The Atlanta Dream and Seattle Storm will meet in the first round of the WNBA playoffs Wednesday at 8pm EST at McCamish Pavilion on the campus of Georgia Tech. The game will be broadcast on ESPNews and will also be available on ESPN3 and the Watch ESPN App.
Both teams struggled in the past two seasons with Atlanta being eliminated in the first round two years ago and missing the playoffs last year, while Seattle has been on the outside of the playoffs looking in for both 2014 and 2015. The two franchises have long histories of success with the two teams colliding in the 2010 finals, a series in which the Storm emerged victorious. With the Dream and Storm both on the rise, it seems only fitting that they’ll go head-to-head in this first round, single elimination playoff. Here’s a preview of what to expect.
Season series: Seattle won 2-1
How they matchup – Starting Five
|Shooting Guard||Bria Holmes||Jewell Loyd||Storm|
|Small Forward||Angel McCoughtry||Alysha Clark||Dream|
|Power Forward||Sancho Lyttle||Crystal Langhorne||???|
|Center||Elizabeth Williams||Breanna Stewart||Storm|
Both the Dream and Storm feature a plethora of young and athletic talent and are anchored by veteran superstars who know what it takes to win in the playoffs. When you go position by position, however, it soon becomes clear that Seattle has an edge at nearly every position, especially with the loss of Tiffany Hayes due to suspension for receiving her seventh technical in the regular season finale.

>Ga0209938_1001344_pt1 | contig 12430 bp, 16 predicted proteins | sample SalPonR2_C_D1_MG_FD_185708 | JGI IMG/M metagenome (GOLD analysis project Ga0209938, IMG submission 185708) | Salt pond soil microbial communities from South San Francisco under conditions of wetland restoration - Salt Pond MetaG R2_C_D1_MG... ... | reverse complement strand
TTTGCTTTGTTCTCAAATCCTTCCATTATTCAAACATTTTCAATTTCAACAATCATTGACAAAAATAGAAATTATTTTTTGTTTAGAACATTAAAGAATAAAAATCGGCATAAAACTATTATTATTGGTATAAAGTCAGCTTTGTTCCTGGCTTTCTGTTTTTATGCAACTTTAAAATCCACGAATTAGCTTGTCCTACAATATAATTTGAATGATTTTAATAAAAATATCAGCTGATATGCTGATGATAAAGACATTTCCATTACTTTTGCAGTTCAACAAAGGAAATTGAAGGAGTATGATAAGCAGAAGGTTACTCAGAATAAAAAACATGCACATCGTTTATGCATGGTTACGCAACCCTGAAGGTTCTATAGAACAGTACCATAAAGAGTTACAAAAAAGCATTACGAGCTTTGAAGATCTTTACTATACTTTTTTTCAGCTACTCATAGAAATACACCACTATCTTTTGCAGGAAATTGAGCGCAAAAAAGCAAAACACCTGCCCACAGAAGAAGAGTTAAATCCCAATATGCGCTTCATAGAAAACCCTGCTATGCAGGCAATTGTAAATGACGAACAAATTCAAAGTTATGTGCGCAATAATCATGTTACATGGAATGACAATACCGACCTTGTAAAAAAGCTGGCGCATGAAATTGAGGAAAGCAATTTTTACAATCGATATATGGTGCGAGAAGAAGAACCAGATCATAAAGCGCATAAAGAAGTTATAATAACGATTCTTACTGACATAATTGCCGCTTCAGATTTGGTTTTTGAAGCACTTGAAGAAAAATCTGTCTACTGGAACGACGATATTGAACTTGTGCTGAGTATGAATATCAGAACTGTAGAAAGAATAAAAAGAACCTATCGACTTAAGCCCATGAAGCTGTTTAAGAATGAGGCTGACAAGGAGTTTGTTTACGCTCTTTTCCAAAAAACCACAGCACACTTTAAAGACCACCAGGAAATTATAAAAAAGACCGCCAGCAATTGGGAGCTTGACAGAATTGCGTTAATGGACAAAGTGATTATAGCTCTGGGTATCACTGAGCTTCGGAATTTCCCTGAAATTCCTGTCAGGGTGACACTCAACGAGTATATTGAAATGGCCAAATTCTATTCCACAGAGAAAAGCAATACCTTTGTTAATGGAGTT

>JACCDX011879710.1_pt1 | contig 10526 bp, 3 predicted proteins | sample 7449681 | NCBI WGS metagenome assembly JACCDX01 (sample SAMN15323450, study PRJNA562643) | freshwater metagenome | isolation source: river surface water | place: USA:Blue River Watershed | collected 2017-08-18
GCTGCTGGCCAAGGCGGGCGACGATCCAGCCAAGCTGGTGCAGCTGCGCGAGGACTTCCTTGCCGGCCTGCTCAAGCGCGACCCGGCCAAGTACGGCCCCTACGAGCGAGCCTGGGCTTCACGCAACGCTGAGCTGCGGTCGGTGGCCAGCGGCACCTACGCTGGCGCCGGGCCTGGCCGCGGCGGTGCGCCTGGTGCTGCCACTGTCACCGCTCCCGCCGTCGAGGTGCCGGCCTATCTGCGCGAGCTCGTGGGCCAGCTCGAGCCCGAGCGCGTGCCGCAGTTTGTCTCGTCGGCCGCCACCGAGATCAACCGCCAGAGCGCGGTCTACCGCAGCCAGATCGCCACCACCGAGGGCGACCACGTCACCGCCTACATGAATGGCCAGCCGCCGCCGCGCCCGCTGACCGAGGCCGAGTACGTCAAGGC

The biggest deciding factor will be the availability of Sancho Lyttle who has been hampered by foot injuries this season. If she is able to play and do so at the elite level she’s capable of, then the Dream would have the advantage at both forward positions. Add in Elizabeth Williams’ low-post capabilities and the matchup of the starting lineups is very much up for grabs.
If Lyttle is unable to compete, the Storm have a legitimate chance to run away with the game, especially if Breanna Stewart and Jewell Loyd click on offense like they have been for most of the season. In that case, Atlanta will have to rely heavily on their resident superstar Angel McCoughtry to secure the victory.
How They Matchup – Reserves
(In Order Of Minutes Per Game)
|Carla Cortijo, Guard||Noelle Quinn, Guard/Forward|
Matee Ajavon, Guard
|Ramu Tokashiki, Power Forward|
|Markeisha Gatling, Center||Kaleena Mosqueda-Lewis, Small Forward|
|Reshanda Gray, Power Forward||Jenna O’Hea, Guard/Forward|
|Rachel Hollivay, Center||Krystal Thomas, Center|
|Meighan Simmons, Guard||Abby Bishop, Power Forward|
|Monica Wright, Guard|
The benches are an interesting matchup, to say the least, as the two teams differ on their approaches. The Dream regularly go 10 deep with their rotation and have had games where all 12 players saw action at meaningful times in the game. The Storm on the other hand relied almost exclusively on the firepower of their starting lineup until after the Olympic break when additional practice time allowed for their reserves to grow into larger roles.
Another major difference is the Dream’s leading bench contributors–Holmes( who is likely to start), Cortijo and Ajavon–are all guards while the Storm’s bench is heavily weighted towards wings and posts. This brings up an interesting matchup of quickness versus size. In the Dream’s favor, however, is the inclusion on their roster of former Storm center Markeisha Gatling and 2015 Storm training camp invitee Meighan Simmons. Both players having knowledge and experience of the inner workings of Storm coach Jenny Boucek’s system definitely can’t hurt the Dream.